Weidmuller's Wave TTA (Transmitter/Trip Amplifier) is a
single channel, DIN-rail mounted, universal input signal isolator, converter,
transmitter, linearizer and trip-amplifier. It is extremely accurate and
suitable for a wide range of process applications. In a single electronics package, supplied
with free configuration software. It takes the complexity out of the
potentially demanding issues regarding input/output scalability. TTA's
feature-set supports all common temperature sensors, accepts frequency and dc
inputs, and can be user-customized allowing for custom linearization. Featuring both analog and relay outputs, with
operating temperatures from -40 and 158F, and universal ac/dc powering means
the Wave TTA can be installed almost anywhere. TTA functionality simplifies the
designers job by reducing the variety of conditioning devices needed for a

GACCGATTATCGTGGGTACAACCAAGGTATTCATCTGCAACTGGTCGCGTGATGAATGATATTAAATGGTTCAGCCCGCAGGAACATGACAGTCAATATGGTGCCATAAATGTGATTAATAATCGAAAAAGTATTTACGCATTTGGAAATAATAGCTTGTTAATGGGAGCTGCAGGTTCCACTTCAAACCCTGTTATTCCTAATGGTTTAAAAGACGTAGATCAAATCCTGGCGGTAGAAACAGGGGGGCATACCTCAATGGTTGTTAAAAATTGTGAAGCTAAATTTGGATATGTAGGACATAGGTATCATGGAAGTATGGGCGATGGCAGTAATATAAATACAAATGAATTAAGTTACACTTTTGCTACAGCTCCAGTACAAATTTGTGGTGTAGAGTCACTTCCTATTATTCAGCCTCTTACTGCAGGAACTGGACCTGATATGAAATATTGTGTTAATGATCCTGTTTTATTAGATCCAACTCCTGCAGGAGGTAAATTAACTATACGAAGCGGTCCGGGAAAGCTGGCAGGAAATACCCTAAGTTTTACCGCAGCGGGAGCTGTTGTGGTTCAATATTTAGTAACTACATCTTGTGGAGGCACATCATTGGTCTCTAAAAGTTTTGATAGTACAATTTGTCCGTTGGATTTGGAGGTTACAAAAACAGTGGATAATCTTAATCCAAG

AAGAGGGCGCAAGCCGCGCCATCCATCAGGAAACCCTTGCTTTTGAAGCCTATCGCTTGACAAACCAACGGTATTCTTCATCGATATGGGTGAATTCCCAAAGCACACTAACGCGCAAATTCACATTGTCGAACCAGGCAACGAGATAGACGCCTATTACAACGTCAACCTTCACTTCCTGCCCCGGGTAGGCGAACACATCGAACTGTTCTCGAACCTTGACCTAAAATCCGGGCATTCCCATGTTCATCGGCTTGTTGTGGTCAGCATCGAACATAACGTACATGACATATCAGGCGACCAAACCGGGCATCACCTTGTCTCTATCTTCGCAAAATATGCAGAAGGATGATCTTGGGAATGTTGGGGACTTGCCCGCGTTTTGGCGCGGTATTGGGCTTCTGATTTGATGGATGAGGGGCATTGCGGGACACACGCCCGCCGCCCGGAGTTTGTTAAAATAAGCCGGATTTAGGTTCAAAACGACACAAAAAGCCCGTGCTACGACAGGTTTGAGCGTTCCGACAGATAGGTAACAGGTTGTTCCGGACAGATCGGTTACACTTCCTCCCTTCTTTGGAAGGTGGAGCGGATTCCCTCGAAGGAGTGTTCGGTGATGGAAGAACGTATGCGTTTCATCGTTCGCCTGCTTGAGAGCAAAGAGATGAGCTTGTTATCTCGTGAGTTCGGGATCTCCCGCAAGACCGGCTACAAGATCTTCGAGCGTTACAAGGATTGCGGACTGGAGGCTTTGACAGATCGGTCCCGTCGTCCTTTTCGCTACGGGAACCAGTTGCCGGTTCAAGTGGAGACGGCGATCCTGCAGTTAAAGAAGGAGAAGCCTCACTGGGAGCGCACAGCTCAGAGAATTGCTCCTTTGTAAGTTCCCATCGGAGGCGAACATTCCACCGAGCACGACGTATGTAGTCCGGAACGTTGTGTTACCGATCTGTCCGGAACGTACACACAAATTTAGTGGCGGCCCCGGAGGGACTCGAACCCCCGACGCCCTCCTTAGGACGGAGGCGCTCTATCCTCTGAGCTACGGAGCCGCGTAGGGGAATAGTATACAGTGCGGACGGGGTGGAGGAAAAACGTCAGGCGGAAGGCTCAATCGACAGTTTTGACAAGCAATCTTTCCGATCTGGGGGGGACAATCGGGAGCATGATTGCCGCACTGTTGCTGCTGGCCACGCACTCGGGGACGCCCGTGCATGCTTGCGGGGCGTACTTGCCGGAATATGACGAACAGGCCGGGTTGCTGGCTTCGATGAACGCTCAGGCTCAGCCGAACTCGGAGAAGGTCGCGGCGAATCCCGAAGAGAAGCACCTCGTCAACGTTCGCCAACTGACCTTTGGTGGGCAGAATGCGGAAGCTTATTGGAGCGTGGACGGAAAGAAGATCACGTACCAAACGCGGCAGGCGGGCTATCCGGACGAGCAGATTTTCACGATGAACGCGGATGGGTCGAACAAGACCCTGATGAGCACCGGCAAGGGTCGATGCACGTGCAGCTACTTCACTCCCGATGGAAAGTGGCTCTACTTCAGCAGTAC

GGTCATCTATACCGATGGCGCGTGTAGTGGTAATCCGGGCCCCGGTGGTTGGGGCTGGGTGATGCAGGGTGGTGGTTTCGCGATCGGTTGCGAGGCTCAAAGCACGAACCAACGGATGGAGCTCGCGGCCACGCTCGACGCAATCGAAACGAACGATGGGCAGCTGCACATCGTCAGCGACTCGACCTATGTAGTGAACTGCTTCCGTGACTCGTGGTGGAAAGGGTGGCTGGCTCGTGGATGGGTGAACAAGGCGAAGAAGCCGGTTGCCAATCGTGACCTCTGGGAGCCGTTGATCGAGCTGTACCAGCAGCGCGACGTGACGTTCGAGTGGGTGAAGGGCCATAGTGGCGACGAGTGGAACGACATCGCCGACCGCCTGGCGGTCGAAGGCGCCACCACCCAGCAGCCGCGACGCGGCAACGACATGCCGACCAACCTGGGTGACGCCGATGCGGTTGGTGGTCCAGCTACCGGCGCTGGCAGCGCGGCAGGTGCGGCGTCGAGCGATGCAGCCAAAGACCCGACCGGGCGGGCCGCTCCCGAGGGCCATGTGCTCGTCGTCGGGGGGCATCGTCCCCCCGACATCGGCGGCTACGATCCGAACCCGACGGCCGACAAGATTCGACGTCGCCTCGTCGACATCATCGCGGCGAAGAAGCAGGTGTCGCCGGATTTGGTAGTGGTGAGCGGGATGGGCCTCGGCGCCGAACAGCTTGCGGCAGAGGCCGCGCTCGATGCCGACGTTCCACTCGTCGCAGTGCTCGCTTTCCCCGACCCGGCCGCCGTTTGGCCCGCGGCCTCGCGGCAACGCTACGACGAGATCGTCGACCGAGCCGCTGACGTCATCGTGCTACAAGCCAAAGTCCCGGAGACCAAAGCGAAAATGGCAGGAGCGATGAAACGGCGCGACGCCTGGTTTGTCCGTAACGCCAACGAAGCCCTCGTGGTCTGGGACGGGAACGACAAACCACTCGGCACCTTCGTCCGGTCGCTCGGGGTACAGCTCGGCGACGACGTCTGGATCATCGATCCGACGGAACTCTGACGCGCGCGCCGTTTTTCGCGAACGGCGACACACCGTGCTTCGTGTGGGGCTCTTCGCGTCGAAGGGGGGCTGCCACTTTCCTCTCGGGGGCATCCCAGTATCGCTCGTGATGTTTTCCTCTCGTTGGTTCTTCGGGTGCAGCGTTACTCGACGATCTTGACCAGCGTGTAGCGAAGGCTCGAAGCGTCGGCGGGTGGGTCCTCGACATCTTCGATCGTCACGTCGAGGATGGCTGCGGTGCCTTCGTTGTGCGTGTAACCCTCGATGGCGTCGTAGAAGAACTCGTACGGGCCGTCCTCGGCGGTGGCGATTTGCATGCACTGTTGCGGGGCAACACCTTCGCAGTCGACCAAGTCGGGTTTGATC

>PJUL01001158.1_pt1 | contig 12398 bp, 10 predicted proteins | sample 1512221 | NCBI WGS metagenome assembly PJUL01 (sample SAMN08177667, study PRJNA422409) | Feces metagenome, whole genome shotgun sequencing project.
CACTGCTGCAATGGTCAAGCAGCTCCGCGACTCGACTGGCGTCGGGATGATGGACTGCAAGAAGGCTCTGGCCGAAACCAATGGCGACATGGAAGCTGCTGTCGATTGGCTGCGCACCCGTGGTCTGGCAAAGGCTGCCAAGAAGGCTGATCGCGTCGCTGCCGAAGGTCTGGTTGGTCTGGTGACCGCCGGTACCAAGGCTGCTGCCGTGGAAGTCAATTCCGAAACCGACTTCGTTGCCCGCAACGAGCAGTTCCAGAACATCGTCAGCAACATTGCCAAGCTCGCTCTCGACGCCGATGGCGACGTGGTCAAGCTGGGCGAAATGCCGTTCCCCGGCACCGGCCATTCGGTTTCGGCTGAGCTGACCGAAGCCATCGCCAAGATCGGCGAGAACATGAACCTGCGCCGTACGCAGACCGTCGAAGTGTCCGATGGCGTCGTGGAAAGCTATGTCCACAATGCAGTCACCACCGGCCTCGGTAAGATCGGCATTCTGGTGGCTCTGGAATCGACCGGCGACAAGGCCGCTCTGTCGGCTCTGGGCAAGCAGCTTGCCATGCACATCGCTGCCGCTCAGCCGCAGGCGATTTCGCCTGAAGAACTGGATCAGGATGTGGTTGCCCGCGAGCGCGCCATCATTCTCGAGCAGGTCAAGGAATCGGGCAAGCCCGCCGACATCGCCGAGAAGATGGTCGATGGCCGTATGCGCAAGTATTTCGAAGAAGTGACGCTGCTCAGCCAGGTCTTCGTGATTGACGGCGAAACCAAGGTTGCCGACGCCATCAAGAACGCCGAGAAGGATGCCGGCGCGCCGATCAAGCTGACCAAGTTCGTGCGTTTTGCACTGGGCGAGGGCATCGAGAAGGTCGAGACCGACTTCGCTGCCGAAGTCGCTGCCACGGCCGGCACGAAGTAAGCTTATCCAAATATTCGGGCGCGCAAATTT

project, and reduces installation costs because it does not need to be powered
from a dc power supply. Easily accessible testing points help simplify and
reduce commissioning time/cost by allowing input/output signal current testing
without cable removal. For the plant engineer, one Wave TTA will cover many
conditioning needs, so inventory is minimized. In the event of an intelligent
transmitter/actuator failure, this one device allows the engineer to use a
standard field device which can be easily replaced rather than specially
reconfiguring the transmitter/actuator.
A slew of announcements about new materials and design concepts for transportation have come out of several trade shows focusing on plastics, aircraft interiors, heavy trucks, and automotive engineering. A few more announcements have come independent of any trade shows, maybe just because it's spring.
Samsung's Galaxy line of smartphones used to fare quite well in the repairability department, but last year's flagship S5 model took a tumble, scoring a meh-inducing 5/10. Will the newly redesigned S6 lead us back into star-studded territory, or will we sink further into the depths of a repairability black hole?
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